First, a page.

Monday, November 26, 2012

Persistent Pathological Perfectionism

Today's blog is just a thought for pondering.

This is a phrase I have come up with to describe a state in which a person always waits for things to be "just right" before saying something to someone or taking an action.  For at least part of my life, I have suffered from this.  I have learned over the years that, in life, there is rarely a time that is just right for anything.  If a person waits for the perfect moment to ask another if they are interested--the opportunity is likely to pass.  If a couple waits for the time that is perfect to have kids--they may end up with none.  If a person waits for the perfect time to start a new project, the project not only will never be completed, it will not likely get started.  If a person waits for the perfect time for a new job, they may stay in an old one forever, even if it is no longer providing the fulfillment it once did.  And so on.

If you will excuse the double negative, that does not mean that there are not times that are definitely wrong.  There can be wrong times to ask of someone else's romantic interest. There can be wrong times to have kids.  There can be wrong times to start new projects.  There are wrong times to look for a new job.  These are just examples (the romantic interest and decisions about kids are both long done in my case) but hopefully they are clear.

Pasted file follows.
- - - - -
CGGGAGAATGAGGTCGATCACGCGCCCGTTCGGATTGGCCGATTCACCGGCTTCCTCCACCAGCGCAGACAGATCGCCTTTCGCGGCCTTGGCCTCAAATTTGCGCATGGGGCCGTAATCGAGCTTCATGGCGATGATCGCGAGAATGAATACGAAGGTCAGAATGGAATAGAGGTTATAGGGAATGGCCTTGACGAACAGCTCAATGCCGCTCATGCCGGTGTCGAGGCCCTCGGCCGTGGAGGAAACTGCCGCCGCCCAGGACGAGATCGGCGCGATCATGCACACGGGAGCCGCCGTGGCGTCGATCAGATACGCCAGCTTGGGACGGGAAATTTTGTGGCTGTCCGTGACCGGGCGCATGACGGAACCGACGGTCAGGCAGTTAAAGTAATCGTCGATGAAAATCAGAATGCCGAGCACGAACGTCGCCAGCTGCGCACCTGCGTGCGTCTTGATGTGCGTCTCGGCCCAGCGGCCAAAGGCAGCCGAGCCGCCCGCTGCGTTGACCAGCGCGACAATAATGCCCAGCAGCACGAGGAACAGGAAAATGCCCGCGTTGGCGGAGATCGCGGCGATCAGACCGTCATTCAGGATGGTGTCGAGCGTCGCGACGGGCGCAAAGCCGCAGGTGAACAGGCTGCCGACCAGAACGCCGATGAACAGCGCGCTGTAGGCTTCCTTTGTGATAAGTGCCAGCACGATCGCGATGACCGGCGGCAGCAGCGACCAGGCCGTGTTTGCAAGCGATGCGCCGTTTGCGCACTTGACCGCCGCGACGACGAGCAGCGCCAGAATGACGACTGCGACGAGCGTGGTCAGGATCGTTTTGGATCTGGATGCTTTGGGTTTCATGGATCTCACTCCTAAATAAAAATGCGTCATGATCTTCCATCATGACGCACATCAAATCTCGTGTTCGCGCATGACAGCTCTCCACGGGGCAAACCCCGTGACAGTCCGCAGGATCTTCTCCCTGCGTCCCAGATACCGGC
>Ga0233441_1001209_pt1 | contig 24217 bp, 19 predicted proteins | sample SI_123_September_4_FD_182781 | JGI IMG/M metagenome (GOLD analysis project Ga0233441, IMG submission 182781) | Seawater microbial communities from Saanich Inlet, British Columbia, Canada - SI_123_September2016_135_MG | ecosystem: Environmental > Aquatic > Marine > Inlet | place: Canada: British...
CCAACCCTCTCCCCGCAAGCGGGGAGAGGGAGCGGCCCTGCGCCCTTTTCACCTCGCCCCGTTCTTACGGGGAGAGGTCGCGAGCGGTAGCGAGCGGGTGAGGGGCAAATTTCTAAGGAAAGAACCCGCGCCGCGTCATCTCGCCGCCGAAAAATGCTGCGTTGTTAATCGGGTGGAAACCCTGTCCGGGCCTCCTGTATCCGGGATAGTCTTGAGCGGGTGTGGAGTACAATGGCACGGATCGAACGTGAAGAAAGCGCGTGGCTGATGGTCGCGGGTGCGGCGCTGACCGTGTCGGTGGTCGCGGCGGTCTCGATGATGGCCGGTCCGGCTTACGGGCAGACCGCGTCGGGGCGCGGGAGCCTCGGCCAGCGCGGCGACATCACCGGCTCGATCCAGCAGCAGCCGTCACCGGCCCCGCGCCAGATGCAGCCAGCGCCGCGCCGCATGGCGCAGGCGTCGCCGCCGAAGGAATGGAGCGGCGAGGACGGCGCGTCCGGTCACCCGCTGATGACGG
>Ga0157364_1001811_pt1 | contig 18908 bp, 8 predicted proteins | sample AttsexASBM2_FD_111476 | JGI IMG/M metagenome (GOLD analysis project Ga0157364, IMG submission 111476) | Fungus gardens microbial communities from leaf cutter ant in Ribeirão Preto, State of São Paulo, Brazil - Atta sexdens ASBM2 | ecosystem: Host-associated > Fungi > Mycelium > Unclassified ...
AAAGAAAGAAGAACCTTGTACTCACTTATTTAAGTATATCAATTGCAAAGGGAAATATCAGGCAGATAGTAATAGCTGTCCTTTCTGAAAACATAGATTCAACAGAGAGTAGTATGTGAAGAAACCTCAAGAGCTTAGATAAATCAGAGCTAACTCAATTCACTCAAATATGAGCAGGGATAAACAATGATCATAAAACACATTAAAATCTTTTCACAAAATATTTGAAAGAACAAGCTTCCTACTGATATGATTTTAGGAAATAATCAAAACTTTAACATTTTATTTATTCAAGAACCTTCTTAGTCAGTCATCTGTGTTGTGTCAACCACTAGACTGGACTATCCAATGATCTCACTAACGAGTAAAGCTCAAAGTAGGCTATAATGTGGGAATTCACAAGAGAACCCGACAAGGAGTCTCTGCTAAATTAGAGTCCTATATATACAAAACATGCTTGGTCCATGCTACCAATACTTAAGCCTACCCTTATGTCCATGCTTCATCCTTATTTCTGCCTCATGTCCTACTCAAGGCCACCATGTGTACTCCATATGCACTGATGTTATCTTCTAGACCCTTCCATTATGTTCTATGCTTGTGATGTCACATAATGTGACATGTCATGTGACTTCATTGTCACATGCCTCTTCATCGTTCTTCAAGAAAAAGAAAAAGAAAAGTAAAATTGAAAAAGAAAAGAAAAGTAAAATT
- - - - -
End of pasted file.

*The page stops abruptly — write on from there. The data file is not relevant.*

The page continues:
Sometimes I have to realize that the time is right even if it is not perfect.  The conditions are right even if they are not ideal.  Perhaps that is a part of maturing as I am more adept at these now than I was years ago.

One other part of maturing, perhaps, is that I have to be vulnerable.  Vulnerable to failure.  Vulnerable to struggle.  Vulnerable to the fact that things may not work out.  (Which, in reality, if what I am looking at involves more than one person is always a possibility even if I think that the time is perfect.)

Initiating something means taking a chance.  Taking a chance will never happen if a person suffers from persistent pathological perfectionism.  Taking a chance can lead to wonderful, exciting, enriching, fulfilling outcomes when a person does.  

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